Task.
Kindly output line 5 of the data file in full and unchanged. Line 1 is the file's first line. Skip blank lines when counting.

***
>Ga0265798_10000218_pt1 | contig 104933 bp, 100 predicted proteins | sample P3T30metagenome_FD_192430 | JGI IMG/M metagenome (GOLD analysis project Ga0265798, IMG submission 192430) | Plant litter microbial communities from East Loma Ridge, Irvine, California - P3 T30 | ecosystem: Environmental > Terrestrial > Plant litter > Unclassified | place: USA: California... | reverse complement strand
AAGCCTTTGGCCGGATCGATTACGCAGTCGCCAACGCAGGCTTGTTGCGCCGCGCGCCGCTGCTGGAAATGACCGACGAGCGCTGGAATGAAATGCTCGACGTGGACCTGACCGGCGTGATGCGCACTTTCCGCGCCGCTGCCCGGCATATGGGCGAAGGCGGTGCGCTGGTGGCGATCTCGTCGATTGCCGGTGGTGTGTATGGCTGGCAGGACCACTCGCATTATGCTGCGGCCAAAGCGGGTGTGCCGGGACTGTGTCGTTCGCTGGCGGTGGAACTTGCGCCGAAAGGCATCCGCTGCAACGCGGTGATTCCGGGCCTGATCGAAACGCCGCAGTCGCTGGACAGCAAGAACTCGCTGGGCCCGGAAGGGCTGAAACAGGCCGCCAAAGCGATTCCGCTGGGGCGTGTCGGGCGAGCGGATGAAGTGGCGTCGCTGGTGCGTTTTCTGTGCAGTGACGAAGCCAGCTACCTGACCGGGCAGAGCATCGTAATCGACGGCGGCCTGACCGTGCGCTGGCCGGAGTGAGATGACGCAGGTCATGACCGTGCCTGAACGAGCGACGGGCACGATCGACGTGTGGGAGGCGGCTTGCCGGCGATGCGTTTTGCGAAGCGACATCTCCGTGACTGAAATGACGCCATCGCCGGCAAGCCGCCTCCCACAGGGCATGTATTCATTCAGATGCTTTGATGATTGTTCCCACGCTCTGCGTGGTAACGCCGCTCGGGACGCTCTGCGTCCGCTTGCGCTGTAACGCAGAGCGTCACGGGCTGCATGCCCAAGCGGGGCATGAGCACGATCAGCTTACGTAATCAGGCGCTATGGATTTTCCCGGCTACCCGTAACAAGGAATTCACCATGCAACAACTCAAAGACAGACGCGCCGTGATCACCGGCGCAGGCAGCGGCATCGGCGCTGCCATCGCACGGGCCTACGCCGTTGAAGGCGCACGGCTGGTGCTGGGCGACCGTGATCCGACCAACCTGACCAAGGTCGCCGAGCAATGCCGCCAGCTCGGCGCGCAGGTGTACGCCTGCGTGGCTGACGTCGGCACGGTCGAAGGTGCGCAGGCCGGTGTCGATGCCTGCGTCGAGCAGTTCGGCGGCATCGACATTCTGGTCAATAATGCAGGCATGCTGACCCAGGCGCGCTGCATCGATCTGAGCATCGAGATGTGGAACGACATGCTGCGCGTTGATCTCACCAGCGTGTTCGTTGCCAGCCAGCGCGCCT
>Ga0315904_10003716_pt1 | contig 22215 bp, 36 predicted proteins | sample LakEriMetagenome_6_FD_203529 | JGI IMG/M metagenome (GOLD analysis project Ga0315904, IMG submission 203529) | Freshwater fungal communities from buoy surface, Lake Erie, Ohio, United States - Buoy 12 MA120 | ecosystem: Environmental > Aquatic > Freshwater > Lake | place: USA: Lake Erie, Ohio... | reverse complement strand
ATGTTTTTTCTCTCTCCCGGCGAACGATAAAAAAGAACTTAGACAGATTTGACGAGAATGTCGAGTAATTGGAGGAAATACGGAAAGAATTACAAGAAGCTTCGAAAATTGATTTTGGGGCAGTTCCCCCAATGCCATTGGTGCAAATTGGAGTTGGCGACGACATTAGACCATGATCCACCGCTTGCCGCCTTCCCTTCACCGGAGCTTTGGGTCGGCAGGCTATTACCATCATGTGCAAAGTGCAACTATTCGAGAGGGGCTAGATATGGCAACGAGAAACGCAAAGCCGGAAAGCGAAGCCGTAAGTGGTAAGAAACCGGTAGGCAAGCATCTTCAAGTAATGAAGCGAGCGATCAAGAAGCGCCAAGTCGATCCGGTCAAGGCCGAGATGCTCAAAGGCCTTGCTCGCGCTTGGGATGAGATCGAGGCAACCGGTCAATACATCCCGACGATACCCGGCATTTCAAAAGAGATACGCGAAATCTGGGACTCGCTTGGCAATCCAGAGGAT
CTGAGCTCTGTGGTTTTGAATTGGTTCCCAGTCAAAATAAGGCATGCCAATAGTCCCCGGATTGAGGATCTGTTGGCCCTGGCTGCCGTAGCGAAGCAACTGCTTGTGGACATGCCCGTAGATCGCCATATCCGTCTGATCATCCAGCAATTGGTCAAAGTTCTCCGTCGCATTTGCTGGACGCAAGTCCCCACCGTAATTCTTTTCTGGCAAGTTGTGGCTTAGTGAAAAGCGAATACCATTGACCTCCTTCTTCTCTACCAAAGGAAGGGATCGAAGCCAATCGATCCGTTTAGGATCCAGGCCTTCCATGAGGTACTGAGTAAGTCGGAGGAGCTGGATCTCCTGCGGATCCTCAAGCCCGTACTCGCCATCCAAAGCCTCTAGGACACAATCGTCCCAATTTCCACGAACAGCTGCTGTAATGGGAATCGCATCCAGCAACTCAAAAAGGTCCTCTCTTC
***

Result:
CTGAGCTCTGTGGTTTTGAATTGGTTCCCAGTCAAAATAAGGCATGCCAATAGTCCCCGGATTGAGGATCTGTTGGCCCTGGCTGCCGTAGCGAAGCAACTGCTTGTGGACATGCCCGTAGATCGCCATATCCGTCTGATCATCCAGCAATTGGTCAAAGTTCTCCGTCGCATTTGCTGGACGCAAGTCCCCACCGTAATTCTTTTCTGGCAAGTTGTGGCTTAGTGAAAAGCGAATACCATTGACCTCCTTCTTCTCTACCAAAGGAAGGGATCGAAGCCAATCGATCCGTTTAGGATCCAGGCCTTCCATGAGGTACTGAGTAAGTCGGAGGAGCTGGATCTCCTGCGGATCCTCAAGCCCGTACTCGCCATCCAAAGCCTCTAGGACACAATCGTCCCAATTTCCACGAACAGCTGCTGTAATGGGAATCGCATCCAGCAACTCAAAAAGGTCCTCTCTTC